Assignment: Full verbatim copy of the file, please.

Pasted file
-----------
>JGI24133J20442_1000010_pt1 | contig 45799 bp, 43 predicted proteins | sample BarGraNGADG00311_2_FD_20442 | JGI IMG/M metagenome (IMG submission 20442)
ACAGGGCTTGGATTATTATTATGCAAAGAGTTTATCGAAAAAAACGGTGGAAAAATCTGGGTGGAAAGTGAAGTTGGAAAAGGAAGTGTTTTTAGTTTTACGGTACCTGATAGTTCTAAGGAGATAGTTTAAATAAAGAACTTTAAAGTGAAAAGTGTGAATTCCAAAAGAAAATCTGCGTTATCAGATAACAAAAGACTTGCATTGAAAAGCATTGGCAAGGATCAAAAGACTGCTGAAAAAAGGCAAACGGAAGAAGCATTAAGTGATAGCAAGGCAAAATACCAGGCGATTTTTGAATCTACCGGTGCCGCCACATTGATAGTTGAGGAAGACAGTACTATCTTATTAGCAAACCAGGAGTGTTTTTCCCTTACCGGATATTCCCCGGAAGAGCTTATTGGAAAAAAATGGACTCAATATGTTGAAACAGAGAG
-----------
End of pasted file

>JGI24133J20442_1000010_pt1 | contig 45799 bp, 43 predicted proteins | sample BarGraNGADG00311_2_FD_20442 | JGI IMG/M metagenome (IMG submission 20442)
ACAGGGCTTGGATTATTATTATGCAAAGAGTTTATCGAAAAAAACGGTGGAAAAATCTGGGTGGAAAGTGAAGTTGGAAAAGGAAGTGTTTTTAGTTTTACGGTACCTGATAGTTCTAAGGAGATAGTTTAAATAAAGAACTTTAAAGTGAAAAGTGTGAATTCCAAAAGAAAATCTGCGTTATCAGATAACAAAAGACTTGCATTGAAAAGCATTGGCAAGGATCAAAAGACTGCTGAAAAAAGGCAAACGGAAGAAGCATTAAGTGATAGCAAGGCAAAATACCAGGCGATTTTTGAATCTACCGGTGCCGCCACATTGATAGTTGAGGAAGACAGTACTATCTTATTAGCAAACCAGGAGTGTTTTTCCCTTACCGGATATTCCCCGGAAGAGCTTATTGGAAAAAAATGGACTCAATATGTTGAAACAGAGAG